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What to Do If There Is a Hurricane on Your Wedding Day

If you did all the hurricane prep work and the weather forecast says there will indeed be a hurricane on your wedding day, here's your point-by-point guide on how to best navigate the situation.

Safety first.

Above all else, remember that everyone's safety is the most important thing, which is why Crisafulli recommends making that the guiding star of your decisions. So if the weather is extreme, she suggests rescheduling your entire wedding as your wedding day should be filled with joy, not risk. "We always prioritize safety, considering factors like road conditions, bridge accessibility and water levels," she says. "There are instances where the venue might be untouched, but travel routes could be hazardous."

Move the event indoors.

If the weather permits it and travel conditions remain safe, consider proceeding with the wedding in a secure, indoor venue. "Collaborate with your venue and vendors to establish necessary safety measures, like secure indoor arrangements, adequate drainage and backup power," Crisafulli says. "Confirm that your venue will be adequately staffed to handle your event under these extraordinary circumstances."

If there happens to be unexpected downpours, Crisafulli recommends having all the essentials on hand: "umbrellas, hair and makeup touch-ups, and even rain boots— ensuring your guests are comfortable and cared for."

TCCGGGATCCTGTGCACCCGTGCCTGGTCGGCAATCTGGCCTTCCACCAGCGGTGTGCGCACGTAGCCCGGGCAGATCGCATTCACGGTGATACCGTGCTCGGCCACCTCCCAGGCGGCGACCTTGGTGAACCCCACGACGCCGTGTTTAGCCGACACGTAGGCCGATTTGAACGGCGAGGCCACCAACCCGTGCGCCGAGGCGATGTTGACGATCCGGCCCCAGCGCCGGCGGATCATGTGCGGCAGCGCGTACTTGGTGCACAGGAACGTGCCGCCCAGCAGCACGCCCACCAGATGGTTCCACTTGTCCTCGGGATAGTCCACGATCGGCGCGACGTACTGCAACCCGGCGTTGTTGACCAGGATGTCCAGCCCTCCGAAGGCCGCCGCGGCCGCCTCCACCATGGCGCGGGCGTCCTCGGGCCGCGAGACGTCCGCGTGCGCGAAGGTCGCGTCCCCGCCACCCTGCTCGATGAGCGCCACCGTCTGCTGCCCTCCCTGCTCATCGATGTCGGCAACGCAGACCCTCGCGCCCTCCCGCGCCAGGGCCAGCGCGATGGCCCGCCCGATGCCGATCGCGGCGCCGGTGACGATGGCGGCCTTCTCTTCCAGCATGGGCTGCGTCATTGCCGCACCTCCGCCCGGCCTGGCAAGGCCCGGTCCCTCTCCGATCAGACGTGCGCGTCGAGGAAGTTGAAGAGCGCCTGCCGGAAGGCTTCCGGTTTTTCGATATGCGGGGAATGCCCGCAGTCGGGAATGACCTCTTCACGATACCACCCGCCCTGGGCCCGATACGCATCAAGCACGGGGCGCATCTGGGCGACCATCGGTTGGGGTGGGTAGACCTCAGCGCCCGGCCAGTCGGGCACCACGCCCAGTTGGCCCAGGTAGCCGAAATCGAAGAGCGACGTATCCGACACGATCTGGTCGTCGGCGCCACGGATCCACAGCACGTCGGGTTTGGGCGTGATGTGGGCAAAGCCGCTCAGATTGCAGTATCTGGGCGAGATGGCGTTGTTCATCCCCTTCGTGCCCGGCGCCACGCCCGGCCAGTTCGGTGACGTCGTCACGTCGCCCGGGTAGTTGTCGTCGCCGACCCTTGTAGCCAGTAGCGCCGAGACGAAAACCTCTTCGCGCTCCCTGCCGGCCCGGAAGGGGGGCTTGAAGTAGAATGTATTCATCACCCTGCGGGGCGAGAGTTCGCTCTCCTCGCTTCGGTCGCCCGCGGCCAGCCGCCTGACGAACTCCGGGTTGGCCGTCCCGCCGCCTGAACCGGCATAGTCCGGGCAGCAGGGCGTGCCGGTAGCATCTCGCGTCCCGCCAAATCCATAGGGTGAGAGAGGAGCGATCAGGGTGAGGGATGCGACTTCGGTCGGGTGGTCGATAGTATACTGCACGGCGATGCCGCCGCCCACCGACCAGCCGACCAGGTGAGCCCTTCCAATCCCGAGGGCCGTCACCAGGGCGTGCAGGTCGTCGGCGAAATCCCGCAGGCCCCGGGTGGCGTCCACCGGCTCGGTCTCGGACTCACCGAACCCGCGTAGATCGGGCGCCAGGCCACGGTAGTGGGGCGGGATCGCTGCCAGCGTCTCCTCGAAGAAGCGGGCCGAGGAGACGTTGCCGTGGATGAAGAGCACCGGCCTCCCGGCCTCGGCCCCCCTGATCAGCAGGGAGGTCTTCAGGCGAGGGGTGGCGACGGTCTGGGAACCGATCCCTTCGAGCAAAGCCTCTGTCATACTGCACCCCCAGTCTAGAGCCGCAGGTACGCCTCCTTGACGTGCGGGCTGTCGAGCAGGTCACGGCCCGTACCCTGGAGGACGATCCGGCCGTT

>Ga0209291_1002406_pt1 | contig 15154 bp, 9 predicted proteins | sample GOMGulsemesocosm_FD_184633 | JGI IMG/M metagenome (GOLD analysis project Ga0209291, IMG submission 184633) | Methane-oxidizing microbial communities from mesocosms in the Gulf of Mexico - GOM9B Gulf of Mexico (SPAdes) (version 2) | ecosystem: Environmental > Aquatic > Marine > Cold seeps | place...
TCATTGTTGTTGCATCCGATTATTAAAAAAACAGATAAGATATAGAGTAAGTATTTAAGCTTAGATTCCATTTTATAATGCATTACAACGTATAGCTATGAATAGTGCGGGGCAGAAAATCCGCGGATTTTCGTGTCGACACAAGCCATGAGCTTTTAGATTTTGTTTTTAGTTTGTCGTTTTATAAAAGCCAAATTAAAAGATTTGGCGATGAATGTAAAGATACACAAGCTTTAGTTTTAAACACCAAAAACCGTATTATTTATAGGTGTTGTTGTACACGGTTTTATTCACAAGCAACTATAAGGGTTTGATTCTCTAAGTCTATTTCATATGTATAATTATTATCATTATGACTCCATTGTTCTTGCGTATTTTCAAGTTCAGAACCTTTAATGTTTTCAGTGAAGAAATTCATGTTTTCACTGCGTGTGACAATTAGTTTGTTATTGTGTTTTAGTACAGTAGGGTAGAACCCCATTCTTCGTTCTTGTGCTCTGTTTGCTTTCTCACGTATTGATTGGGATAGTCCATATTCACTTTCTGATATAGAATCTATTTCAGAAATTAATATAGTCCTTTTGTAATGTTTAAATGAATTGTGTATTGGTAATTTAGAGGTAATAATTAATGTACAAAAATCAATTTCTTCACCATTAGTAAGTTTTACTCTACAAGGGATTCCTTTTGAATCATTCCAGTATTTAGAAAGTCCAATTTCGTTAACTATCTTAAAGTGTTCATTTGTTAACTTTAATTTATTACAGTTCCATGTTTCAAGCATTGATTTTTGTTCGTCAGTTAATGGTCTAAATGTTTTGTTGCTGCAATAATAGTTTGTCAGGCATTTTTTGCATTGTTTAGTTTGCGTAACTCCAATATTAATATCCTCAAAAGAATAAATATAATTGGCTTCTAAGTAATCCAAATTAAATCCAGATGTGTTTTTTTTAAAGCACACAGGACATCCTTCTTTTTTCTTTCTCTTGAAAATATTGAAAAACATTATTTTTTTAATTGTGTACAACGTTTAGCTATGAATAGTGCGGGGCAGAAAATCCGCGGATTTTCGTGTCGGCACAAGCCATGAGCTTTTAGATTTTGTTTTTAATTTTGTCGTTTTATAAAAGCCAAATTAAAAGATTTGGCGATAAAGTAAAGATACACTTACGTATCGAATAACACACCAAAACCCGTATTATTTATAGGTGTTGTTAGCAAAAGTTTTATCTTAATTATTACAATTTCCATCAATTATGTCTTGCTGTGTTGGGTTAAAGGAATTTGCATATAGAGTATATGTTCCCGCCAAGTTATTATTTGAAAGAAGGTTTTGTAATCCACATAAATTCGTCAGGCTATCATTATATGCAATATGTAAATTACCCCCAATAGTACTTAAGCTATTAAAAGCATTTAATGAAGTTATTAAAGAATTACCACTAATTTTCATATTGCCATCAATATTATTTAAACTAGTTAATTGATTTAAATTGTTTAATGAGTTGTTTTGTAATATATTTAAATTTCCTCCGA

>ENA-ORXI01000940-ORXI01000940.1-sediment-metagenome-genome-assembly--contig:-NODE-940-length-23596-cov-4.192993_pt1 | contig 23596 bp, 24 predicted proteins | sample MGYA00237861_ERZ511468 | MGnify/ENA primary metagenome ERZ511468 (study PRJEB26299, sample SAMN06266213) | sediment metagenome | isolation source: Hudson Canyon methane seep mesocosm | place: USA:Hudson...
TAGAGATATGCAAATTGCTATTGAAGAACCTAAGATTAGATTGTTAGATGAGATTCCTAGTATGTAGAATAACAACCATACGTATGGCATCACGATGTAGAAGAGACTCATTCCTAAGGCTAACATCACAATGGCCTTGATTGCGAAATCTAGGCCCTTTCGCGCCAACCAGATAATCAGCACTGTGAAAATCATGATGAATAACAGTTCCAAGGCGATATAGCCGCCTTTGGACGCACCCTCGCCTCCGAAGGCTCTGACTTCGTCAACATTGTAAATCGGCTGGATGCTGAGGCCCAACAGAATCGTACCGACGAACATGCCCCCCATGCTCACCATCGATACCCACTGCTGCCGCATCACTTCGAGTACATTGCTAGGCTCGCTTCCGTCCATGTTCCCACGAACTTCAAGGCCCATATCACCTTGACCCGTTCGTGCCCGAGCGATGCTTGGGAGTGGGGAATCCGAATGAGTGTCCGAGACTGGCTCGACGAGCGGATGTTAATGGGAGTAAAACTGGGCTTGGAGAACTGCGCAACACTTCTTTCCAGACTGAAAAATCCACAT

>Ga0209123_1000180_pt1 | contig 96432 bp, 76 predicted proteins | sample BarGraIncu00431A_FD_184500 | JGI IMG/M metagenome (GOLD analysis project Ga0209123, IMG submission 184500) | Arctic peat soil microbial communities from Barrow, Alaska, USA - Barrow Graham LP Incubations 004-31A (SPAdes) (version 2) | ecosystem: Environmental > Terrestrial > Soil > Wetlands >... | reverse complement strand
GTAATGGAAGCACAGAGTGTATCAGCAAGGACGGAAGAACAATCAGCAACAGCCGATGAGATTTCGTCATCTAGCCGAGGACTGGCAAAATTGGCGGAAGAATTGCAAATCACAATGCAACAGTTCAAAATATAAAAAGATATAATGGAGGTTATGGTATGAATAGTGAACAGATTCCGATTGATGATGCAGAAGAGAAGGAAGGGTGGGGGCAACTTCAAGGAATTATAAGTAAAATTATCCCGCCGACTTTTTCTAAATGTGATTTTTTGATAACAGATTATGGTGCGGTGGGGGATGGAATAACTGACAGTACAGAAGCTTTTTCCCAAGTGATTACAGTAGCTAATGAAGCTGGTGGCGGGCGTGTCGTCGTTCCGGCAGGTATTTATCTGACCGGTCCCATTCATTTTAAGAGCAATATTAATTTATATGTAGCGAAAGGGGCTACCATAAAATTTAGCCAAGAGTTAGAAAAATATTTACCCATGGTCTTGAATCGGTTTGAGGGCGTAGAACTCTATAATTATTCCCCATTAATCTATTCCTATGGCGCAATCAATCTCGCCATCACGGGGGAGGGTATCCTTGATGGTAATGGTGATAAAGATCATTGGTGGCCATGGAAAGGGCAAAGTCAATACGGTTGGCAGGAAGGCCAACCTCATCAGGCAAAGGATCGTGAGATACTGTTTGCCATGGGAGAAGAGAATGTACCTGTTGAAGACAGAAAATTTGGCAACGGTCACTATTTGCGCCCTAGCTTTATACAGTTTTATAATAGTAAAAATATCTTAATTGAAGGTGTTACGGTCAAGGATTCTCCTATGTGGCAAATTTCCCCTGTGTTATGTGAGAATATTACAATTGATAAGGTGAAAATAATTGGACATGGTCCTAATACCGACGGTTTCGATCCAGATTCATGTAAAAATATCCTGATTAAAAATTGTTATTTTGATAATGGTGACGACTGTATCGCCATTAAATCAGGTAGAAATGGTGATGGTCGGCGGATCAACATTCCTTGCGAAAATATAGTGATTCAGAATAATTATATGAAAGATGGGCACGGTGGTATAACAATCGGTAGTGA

Have your ceremony now and reception later.

If your heart is set on saying your "I dos," Crisafulli says another option is having an intimate ceremony with your closest friends and family members on your planned wedding day and postponing the reception for later. You can even live stream the ceremony for those who couldn't attend. "Love finds a way, after all," Crisafulli says. "Sometimes, a smaller, cozier gathering can become an intimate and unforgettable celebration."

Keep the lines of communication open.

Whether you postpone your wedding altogether, proceed with the celebration indoors, or opt to have the ceremony now and the reception later, communication is the name of the game when navigating all the changes. Once you've decided what changes need to be made (the sooner, the better!), Crisafulli advises letting all your guests and vendors know as soon as possible. Pro tip: Use your wedding website as a reliable information hub for the latest updates.

Set a new date.

If you postpone your wedding due to the hurricane, Crisafulli says your next step is to connect with your wedding insurance provider to get the claim process started. Once the storm has passed, select a new wedding date and let your guests and vendors know. Again, your wedding website is an excellent hub for this information. Crisafulli also recommends having guests RSVP for the new date as well. For vendors, keep in mind that some may not be available on your new date. So Crisafulli says you may need to find alternatives and/or pay a rescheduling fee.

Remember to stay flexible.

Lastly, if you proceed with the wedding as planned, Crisafulli says flexibility is your anchor when navigating the situation. "Account for possible delays in arrivals and departures and empathize with those who may not be able to attend due to weather conditions," she says. "If any vendor is unavailable, consider seeking their recommendations for a replacement who can weather the storm. In the face of uncertainty, a little adaptability goes a long way in creating a memorable day."